To be honest, when the pandemic hit, it made me push myself even harder because business was disappearing from every hotel, everywhere. What I had to ensure, while working with my General Managers and my management team, was that we do our best in terms of finding whatever business opportunities there were, whether it was becoming a hospitel, or venturing into the catering business, because the livelihoods of all the staff relied on the business that was coming into the hotel. Knowing this, and knowing them, encouraged me during this time. I told them that when we have clients, our role was to take good care of them, and go the extra mile, and to invest in the little touches that make them smile when they enter the room. Visitors can go to any hotel and get a similar price, but we have to provide the best service, and that is how we stand out.

The industry has faced a lot of changes over the last few years, such as people’s renewed interest in sustainability, and green MICE and tourism. What has your experience been with marketing these new changes?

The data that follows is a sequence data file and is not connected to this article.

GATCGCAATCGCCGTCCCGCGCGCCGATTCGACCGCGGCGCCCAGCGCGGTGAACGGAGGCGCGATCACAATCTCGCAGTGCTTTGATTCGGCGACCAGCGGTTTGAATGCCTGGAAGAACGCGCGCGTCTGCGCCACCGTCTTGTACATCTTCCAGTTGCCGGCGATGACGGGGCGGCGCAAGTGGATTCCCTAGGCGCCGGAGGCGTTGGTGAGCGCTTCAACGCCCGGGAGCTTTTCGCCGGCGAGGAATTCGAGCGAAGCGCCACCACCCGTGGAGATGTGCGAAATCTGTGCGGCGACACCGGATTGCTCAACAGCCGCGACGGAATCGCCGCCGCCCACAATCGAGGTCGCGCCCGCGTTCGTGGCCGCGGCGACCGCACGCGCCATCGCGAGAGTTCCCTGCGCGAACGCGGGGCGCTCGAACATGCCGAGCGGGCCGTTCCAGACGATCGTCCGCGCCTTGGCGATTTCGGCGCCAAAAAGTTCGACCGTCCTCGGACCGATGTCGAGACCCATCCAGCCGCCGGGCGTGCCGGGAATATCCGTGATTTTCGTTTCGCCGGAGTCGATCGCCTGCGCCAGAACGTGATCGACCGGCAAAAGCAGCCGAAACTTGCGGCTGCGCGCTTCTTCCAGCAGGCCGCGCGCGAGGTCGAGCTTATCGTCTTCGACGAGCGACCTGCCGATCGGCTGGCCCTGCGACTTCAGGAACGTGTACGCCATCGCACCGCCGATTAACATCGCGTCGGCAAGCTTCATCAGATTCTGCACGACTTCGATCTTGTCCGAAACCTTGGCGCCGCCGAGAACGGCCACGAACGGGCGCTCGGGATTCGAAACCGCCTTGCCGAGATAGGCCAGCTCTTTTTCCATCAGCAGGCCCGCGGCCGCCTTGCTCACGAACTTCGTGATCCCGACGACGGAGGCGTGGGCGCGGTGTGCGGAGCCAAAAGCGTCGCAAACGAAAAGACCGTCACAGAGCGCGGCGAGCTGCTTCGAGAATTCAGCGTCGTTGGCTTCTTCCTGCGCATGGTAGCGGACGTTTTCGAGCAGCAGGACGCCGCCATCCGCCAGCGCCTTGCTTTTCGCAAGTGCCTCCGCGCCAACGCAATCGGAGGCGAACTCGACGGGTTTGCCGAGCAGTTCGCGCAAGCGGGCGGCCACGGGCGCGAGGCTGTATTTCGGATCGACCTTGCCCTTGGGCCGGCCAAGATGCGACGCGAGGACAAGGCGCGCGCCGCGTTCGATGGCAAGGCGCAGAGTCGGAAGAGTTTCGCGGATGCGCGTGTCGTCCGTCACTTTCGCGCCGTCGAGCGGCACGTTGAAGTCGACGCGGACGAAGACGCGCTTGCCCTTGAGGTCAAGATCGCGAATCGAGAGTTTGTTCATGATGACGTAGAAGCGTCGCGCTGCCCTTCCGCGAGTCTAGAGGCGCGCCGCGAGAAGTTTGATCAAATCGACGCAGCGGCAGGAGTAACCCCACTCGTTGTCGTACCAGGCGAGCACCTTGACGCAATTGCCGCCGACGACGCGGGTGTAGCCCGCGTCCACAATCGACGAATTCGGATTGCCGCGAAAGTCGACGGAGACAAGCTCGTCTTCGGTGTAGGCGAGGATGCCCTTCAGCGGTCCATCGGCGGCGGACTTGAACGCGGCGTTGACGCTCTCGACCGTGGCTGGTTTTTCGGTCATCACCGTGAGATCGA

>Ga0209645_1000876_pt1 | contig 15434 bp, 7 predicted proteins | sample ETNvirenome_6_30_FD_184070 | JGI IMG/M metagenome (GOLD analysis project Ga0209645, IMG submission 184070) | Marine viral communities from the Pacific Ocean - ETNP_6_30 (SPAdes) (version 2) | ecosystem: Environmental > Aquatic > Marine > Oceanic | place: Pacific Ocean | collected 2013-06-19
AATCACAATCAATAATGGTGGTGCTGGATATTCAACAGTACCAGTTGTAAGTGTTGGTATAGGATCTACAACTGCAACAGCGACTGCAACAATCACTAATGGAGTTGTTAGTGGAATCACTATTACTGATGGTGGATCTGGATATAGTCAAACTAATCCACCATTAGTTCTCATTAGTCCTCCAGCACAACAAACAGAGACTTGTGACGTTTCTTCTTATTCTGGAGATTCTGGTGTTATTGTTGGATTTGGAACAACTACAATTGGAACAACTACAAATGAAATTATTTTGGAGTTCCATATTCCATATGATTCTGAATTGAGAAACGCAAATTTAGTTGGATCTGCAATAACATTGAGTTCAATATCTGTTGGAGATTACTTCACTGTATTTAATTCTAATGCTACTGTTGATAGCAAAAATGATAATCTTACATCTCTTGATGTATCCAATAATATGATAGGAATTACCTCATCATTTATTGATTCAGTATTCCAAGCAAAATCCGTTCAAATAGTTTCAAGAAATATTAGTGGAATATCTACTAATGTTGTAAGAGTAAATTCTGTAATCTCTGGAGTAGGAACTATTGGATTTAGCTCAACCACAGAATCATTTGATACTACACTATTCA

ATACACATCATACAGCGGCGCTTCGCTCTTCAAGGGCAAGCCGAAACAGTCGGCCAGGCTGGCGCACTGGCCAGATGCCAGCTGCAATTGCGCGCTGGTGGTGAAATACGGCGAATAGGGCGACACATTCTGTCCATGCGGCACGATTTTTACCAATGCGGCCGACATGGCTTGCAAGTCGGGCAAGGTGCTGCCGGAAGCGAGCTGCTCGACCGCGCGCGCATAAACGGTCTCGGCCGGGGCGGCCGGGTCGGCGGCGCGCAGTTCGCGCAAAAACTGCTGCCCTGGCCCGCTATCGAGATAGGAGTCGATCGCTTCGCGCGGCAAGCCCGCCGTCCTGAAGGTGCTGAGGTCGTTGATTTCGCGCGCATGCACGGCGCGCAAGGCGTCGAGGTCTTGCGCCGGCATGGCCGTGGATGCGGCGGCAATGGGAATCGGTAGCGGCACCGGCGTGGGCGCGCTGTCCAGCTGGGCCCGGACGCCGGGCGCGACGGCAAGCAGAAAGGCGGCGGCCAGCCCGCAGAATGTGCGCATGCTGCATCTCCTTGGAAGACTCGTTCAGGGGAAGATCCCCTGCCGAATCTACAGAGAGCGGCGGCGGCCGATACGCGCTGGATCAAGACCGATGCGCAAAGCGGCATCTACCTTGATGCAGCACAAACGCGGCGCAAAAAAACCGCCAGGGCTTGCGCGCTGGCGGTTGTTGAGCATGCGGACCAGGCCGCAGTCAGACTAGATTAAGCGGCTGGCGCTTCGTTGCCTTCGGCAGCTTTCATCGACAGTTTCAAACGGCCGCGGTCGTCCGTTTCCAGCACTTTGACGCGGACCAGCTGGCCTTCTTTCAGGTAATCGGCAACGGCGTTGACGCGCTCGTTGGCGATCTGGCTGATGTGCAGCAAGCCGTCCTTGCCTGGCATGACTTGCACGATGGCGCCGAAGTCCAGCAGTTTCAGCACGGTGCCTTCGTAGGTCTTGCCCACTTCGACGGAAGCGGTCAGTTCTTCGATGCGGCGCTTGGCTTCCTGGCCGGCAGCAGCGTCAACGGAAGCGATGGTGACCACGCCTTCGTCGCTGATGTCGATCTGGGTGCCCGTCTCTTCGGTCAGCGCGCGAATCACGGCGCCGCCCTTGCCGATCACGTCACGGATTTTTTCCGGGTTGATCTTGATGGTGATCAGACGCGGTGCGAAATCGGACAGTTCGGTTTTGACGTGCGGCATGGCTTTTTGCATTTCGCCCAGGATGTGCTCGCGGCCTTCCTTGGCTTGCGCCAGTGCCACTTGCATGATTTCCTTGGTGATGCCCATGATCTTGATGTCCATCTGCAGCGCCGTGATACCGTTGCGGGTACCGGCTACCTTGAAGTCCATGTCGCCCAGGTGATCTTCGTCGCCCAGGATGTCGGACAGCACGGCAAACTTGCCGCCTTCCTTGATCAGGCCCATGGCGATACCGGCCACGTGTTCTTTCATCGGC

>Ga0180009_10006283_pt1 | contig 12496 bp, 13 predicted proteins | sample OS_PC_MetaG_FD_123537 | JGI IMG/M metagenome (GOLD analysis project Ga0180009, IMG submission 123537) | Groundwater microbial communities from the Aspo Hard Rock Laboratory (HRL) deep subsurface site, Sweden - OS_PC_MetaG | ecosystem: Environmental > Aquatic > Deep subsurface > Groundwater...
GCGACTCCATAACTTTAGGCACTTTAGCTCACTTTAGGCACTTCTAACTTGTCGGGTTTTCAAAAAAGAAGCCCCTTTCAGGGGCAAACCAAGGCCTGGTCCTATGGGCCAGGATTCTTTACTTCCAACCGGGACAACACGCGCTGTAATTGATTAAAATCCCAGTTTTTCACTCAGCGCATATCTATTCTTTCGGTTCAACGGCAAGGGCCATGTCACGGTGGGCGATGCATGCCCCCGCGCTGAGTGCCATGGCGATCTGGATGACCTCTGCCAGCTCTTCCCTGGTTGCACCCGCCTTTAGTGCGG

Firstly, when we look at the Incentive market, especially the groups coming from the US, Europe, and Australia, baked into the contracts are questions like, “what are you doing in terms of sustainability and making sure the hotel stays green?” Luckily, Avani+ Hua Hin has just been awarded the Green Growth 2050 Platinum Standard, the top achievement, while Anantara got the Gold Standard. We are ensuring that we minimise the use of plastic throughout the property, we have recycling bins throughout, we take care of all the details, because customers are now very conscious of these things. And when you see the amount of waste in hotels, it’s quite disheartening, so sustainable measures have to be the way forward. We’ve even taken measures with HR to look at food wastage in staff canteens.

What I’ve observed as well from Indian weddings especially, is that the younger generation are for more concerned about the environment compared to previous generations, especially couples from the US, UK, and Australia, but even some Thai-Indian couples as well. Now, brides are asking me, “what do you do with food wastage?” and, “Can we minimise the number of items, can we do à la minute preparations? What happens to all the décor; can we use more sustainable items that we can recycle or even re-plant?” These are all things that we’ve had to take into consideration over the last few years.